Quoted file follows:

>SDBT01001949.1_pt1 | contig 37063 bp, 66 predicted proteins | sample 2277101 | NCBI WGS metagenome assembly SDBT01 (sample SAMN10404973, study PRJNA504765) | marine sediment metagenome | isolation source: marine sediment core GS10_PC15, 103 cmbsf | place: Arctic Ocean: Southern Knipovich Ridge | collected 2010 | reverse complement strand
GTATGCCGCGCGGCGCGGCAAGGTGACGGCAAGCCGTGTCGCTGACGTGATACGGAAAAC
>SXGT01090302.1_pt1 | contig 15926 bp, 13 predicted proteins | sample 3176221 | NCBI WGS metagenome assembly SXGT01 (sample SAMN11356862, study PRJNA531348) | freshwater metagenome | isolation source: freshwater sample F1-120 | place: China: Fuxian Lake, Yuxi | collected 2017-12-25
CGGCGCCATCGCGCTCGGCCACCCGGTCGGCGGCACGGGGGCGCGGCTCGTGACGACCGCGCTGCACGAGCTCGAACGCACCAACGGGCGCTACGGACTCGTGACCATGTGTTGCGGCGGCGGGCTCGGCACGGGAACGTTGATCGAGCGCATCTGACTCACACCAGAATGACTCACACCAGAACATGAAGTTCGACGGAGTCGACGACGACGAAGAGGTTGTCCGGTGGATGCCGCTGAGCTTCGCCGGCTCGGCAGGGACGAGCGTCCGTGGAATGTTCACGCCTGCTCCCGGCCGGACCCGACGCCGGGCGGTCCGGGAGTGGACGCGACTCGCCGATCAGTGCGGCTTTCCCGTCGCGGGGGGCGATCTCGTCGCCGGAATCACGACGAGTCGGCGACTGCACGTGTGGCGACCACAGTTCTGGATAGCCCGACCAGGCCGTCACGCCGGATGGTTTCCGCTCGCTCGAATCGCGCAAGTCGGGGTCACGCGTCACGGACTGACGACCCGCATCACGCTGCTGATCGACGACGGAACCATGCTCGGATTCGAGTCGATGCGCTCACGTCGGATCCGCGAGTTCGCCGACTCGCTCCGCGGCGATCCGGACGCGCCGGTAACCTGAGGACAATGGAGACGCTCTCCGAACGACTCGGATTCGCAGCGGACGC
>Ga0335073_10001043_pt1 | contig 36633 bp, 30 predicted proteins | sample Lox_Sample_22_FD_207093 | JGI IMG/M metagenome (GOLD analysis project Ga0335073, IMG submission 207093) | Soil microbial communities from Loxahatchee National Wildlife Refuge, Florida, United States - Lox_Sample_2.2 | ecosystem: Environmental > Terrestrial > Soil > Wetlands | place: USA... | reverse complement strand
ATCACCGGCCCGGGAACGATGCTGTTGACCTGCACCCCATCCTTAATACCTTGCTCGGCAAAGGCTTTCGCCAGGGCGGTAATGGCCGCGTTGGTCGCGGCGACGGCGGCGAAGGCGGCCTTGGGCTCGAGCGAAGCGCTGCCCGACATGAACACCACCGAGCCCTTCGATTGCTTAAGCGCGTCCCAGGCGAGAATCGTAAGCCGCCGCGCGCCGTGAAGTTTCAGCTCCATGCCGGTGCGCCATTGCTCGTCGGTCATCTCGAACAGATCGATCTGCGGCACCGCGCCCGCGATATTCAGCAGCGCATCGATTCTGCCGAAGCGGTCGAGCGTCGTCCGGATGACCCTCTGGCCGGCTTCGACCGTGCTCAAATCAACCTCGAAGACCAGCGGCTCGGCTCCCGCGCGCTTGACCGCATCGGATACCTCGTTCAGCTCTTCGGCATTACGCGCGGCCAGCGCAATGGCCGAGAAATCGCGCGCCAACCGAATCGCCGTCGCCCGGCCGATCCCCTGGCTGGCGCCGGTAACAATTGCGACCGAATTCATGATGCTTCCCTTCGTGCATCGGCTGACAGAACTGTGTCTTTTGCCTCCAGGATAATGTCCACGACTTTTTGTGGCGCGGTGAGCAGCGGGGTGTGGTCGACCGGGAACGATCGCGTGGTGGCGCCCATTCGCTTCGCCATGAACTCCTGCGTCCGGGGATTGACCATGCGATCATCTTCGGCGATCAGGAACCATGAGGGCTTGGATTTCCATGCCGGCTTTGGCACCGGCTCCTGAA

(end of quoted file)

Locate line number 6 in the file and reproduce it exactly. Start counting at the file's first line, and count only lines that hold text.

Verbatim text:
ATCACCGGCCCGGGAACGATGCTGTTGACCTGCACCCCATCCTTAATACCTTGCTCGGCAAAGGCTTTCGCCAGGGCGGTAATGGCCGCGTTGGTCGCGGCGACGGCGGCGAAGGCGGCCTTGGGCTCGAGCGAAGCGCTGCCCGACATGAACACCACCGAGCCCTTCGATTGCTTAAGCGCGTCCCAGGCGAGAATCGTAAGCCGCCGCGCGCCGTGAAGTTTCAGCTCCATGCCGGTGCGCCATTGCTCGTCGGTCATCTCGAACAGATCGATCTGCGGCACCGCGCCCGCGATATTCAGCAGCGCATCGATTCTGCCGAAGCGGTCGAGCGTCGTCCGGATGACCCTCTGGCCGGCTTCGACCGTGCTCAAATCAACCTCGAAGACCAGCGGCTCGGCTCCCGCGCGCTTGACCGCATCGGATACCTCGTTCAGCTCTTCGGCATTACGCGCGGCCAGCGCAATGGCCGAGAAATCGCGCGCCAACCGAATCGCCGTCGCCCGGCCGATCCCCTGGCTGGCGCCGGTAACAATTGCGACCGAATTCATGATGCTTCCCTTCGTGCATCGGCTGACAGAACTGTGTCTTTTGCCTCCAGGATAATGTCCACGACTTTTTGTGGCGCGGTGAGCAGCGGGGTGTGGTCGACCGGGAACGATCGCGTGGTGGCGCCCATTCGCTTCGCCATGAACTCCTGCGTCCGGGGATTGACCATGCGATCATCTTCGGCGATCAGGAACCATGAGGGCTTGGATTTCCATGCCGGCTTTGGCACCGGCTCCTGAA